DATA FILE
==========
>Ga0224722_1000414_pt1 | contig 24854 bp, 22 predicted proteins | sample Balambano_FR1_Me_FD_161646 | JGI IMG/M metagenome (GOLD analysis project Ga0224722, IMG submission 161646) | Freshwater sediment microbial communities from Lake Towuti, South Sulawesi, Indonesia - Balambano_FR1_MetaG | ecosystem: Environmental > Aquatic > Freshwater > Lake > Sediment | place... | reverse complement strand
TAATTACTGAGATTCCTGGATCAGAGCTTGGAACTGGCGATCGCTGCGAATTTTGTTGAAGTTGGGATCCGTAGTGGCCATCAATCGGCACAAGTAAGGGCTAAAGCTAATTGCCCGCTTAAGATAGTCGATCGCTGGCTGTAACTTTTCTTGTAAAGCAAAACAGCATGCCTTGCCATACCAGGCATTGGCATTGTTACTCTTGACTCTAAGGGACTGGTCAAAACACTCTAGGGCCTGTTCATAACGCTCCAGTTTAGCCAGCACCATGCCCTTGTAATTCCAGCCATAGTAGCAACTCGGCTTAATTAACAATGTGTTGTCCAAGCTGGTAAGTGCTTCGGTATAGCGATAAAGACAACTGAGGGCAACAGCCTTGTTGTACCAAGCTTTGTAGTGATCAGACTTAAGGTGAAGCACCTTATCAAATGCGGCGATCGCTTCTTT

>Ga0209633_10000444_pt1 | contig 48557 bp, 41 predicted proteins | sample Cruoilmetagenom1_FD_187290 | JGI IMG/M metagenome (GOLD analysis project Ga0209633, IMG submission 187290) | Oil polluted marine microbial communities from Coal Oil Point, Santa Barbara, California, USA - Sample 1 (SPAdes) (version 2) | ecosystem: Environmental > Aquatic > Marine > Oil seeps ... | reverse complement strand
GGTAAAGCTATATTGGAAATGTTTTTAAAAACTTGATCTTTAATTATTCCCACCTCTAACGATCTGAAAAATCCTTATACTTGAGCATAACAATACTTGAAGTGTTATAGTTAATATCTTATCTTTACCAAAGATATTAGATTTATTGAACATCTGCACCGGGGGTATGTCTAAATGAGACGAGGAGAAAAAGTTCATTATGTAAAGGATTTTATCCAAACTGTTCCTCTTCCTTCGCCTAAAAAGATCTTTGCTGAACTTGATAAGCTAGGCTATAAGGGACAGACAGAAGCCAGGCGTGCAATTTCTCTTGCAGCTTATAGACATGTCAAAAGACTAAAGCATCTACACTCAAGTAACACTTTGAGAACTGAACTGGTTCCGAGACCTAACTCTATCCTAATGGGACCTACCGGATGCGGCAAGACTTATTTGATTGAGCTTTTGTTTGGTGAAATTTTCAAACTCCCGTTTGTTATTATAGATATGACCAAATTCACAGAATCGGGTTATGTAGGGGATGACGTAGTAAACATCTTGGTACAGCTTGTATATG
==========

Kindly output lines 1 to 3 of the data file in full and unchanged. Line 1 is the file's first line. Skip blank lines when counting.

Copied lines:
>Ga0224722_1000414_pt1 | contig 24854 bp, 22 predicted proteins | sample Balambano_FR1_Me_FD_161646 | JGI IMG/M metagenome (GOLD analysis project Ga0224722, IMG submission 161646) | Freshwater sediment microbial communities from Lake Towuti, South Sulawesi, Indonesia - Balambano_FR1_MetaG | ecosystem: Environmental > Aquatic > Freshwater > Lake > Sediment | place... | reverse complement strand
TAATTACTGAGATTCCTGGATCAGAGCTTGGAACTGGCGATCGCTGCGAATTTTGTTGAAGTTGGGATCCGTAGTGGCCATCAATCGGCACAAGTAAGGGCTAAAGCTAATTGCCCGCTTAAGATAGTCGATCGCTGGCTGTAACTTTTCTTGTAAAGCAAAACAGCATGCCTTGCCATACCAGGCATTGGCATTGTTACTCTTGACTCTAAGGGACTGGTCAAAACACTCTAGGGCCTGTTCATAACGCTCCAGTTTAGCCAGCACCATGCCCTTGTAATTCCAGCCATAGTAGCAACTCGGCTTAATTAACAATGTGTTGTCCAAGCTGGTAAGTGCTTCGGTATAGCGATAAAGACAACTGAGGGCAACAGCCTTGTTGTACCAAGCTTTGTAGTGATCAGACTTAAGGTGAAGCACCTTATCAAATGCGGCGATCGCTTCTTT

>Ga0209633_10000444_pt1 | contig 48557 bp, 41 predicted proteins | sample Cruoilmetagenom1_FD_187290 | JGI IMG/M metagenome (GOLD analysis project Ga0209633, IMG submission 187290) | Oil polluted marine microbial communities from Coal Oil Point, Santa Barbara, California, USA - Sample 1 (SPAdes) (version 2) | ecosystem: Environmental > Aquatic > Marine > Oil seeps ... | reverse complement strand